Is technology complimenting or complicating your life?

Technology is the proverbial two edged sword…we love it, yet we hate it…so would say a recent study by AdAge magazine published this past January.

The study surveyed households making greater than $100,000 per year and the when asked how their lives have changed over the past 10 years, 79% of “Affluents” said, that they’d become “technology-infused.”

The article by AdAge broke down the “affluents” technology ownership:

  • 98% of Affluents are online, averaging over 25 hours of internet use a week.
  • 75% have at least one high-definition TV.
  • 66% have a digital video recorder, of which 58% report always or frequently fast-forwarding through commercials.
  • 23% own e-reader as of April 2011 up from from 12% in September 2010
  • 14% of Affluents now have a tablet, and an additional 15% plan to buy one in the next 12 months indicating that nearly 1/3 of affluents will own a tablet by the end of 2011.
The study went on to find that a majority of affluents surveyed said their lives have become “more complicated,” “more stressful” and “focused on finding ways to do more with less.”
So given the findings of this study, why the continued adoption of new technologies? Has technology become the “toys” for the affluent? I recently visited with family who has 3 laptop PCs, 1 desktop PC, 4 smartphones, 1 e-reader, and recently jumped on the tablet bandwagon. I asked what technology meant more to their everyday life, what added the most value?  The quick answer was the laptop.  “The tablet is just a toy” were the exact words.
Okay, not exactly shocking words, but funny that if you consider the study and the opinion of my family members, is it safe to say that life was easier when it was just the home PC? All of this new technology that was supposed to make the user experience easier has actually made life more complicated.  Sure when comparing the user experience from one technology device to the next, it may have become easier, but when looked at as a whole, the accumulation of technology devices has actually made life more difficult.
The devil is in the details. Why do affluents say  the infusion of technology complicates their lives?  What specifically about it has made life more stressful?  Perhaps it’s managing all of their content, communications, or balancing the use of technology for work vs. home, local vs online, secure vs. shared.
The technology companies that truly understand where these pains lie, and how best to address them will ultimately win.  My bet is on how and where information is stored, accessed and shared. And based on where technology devices are heading, the battle is raging between Apple, Amazon, Google, and we cannot discount Microsoft.  Just look at the mix of devices my family owns:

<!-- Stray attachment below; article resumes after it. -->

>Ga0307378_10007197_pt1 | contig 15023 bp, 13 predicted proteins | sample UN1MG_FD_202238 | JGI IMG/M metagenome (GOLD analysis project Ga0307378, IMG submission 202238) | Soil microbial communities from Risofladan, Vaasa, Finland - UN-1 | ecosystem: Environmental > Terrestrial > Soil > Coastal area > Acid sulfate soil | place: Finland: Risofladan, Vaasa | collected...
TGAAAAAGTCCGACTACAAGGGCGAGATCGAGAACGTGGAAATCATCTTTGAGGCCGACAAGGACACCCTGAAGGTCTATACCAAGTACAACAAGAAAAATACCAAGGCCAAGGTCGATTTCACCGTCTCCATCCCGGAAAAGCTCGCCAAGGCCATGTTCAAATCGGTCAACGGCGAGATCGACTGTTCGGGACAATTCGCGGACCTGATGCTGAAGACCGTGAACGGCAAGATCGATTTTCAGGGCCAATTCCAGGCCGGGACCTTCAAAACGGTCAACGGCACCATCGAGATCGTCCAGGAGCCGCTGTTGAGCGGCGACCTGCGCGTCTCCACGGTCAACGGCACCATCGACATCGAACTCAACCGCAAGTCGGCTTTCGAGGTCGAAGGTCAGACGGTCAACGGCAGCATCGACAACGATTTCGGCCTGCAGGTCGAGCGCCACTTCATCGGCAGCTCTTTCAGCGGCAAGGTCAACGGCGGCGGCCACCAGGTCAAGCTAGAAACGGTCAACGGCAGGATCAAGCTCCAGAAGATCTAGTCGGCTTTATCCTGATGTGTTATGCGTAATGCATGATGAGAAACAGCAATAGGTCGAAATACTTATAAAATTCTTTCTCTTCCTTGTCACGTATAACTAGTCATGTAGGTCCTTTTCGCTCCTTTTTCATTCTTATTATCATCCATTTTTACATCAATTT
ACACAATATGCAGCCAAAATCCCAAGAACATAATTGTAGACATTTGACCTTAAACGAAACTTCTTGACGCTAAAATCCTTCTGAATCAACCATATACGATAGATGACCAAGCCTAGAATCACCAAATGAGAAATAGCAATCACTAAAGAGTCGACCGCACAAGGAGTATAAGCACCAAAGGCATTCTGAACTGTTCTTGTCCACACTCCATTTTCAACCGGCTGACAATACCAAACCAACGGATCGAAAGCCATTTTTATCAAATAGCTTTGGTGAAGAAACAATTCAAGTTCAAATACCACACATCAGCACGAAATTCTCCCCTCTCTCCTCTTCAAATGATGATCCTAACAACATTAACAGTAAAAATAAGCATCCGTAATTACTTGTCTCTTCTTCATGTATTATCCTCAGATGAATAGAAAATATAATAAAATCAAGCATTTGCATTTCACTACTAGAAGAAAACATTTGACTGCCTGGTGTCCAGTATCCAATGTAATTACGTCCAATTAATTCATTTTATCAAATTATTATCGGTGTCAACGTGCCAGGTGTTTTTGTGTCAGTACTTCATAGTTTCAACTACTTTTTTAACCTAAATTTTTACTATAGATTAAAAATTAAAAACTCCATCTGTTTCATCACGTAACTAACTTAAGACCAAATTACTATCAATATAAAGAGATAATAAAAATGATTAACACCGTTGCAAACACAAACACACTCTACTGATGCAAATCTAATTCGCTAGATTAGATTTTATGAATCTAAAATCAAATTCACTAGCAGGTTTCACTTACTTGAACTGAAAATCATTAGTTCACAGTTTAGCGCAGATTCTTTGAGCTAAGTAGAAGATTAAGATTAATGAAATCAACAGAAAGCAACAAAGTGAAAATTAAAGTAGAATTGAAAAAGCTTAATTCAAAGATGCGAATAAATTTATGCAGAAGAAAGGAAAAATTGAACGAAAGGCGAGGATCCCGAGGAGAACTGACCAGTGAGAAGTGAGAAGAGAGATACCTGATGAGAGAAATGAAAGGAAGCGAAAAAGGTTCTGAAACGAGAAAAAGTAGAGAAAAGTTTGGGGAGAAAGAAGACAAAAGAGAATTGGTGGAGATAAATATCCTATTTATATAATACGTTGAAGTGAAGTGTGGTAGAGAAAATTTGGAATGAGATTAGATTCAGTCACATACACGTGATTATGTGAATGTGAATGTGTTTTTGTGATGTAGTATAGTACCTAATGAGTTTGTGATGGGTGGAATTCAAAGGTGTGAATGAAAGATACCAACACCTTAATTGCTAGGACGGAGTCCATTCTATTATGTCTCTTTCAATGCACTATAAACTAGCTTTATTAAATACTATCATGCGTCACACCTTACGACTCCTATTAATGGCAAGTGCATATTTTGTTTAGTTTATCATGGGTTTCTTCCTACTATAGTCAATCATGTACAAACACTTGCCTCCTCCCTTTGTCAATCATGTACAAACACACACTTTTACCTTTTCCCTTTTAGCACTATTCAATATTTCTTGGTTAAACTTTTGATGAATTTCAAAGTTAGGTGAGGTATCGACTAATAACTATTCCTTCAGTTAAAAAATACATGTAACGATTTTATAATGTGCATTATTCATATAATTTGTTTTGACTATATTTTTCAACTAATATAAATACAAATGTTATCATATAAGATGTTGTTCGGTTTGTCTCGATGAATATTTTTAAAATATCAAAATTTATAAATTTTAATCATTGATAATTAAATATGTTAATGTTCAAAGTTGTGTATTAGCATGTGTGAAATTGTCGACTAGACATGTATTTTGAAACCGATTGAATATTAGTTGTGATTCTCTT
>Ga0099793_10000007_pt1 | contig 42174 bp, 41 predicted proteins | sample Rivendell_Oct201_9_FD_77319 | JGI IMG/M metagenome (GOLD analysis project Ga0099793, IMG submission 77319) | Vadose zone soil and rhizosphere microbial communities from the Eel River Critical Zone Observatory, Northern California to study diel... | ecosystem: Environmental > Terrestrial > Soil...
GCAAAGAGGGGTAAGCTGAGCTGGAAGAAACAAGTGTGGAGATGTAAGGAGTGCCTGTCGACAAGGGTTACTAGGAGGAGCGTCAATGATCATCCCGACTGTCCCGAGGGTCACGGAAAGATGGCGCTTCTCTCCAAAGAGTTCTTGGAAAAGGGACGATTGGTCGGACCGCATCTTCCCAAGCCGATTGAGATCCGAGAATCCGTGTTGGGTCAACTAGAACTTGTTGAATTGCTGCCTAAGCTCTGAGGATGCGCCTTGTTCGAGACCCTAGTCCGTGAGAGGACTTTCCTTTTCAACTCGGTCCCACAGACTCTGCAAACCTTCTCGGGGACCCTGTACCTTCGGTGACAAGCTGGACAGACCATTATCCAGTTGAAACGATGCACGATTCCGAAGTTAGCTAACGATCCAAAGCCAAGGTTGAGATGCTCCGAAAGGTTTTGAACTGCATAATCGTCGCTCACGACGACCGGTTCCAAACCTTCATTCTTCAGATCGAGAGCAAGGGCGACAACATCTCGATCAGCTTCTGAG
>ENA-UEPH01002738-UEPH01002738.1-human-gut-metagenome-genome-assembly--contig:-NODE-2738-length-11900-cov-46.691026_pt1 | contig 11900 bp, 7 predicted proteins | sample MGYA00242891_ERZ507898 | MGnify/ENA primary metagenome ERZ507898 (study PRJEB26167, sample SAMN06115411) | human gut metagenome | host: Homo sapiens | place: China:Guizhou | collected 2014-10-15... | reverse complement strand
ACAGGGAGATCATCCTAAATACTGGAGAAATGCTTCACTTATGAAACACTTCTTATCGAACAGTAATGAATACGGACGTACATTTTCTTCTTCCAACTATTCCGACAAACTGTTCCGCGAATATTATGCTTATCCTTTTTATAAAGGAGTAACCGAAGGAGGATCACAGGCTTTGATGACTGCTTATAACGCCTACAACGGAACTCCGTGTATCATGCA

• Laptops = Microsoft
  • Desktop = Microsoft
  • Tablet = Apple
  • e-reader = Amazon
  • Smartphones = Google & Blackberry
I fear the battle will be long, and the walls already forming between technology providers are forcing affluents to choose what platform best compliments their lives, because a mix of platforms is apparently, well….complicating.
What’s your take?
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3 thoughts on “Is technology complimenting or complicating your life?

  1. Technology has made my life more interesting in some respects in that I am meeting so many intriguing people I would never have met in my daily life, but it has also complicated my life as well. I can not even begin to keep up with all the social networking opportunities–just as I was beginning to feel comfortable with FB and LinkedIn, I had to find my way around Twitter and Google+ and klout. There’s no way I can even begin to keep up with all these changes. Almost every week there is an “opportunity” to join a new social networking community and I’m beginning to feel inundated with all these new “opportunities.” Great blog and I’ll be back!

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    • Thanks Sandy, and I totally agree with you. I have the tendency to try out new social “opportunities” out there, but always gravitate back to what I am most comfortable with and have the most invested in. What I need to make time to do is to think more about how specifically I would use each opportunity, and if it applies to my personal and professional goals. Making time is the problem…and I’m back to square one. Thanks for reading & commenting!

      Like

  2. Pingback: Why marketing is a color by numbers game | mark wojtasiak

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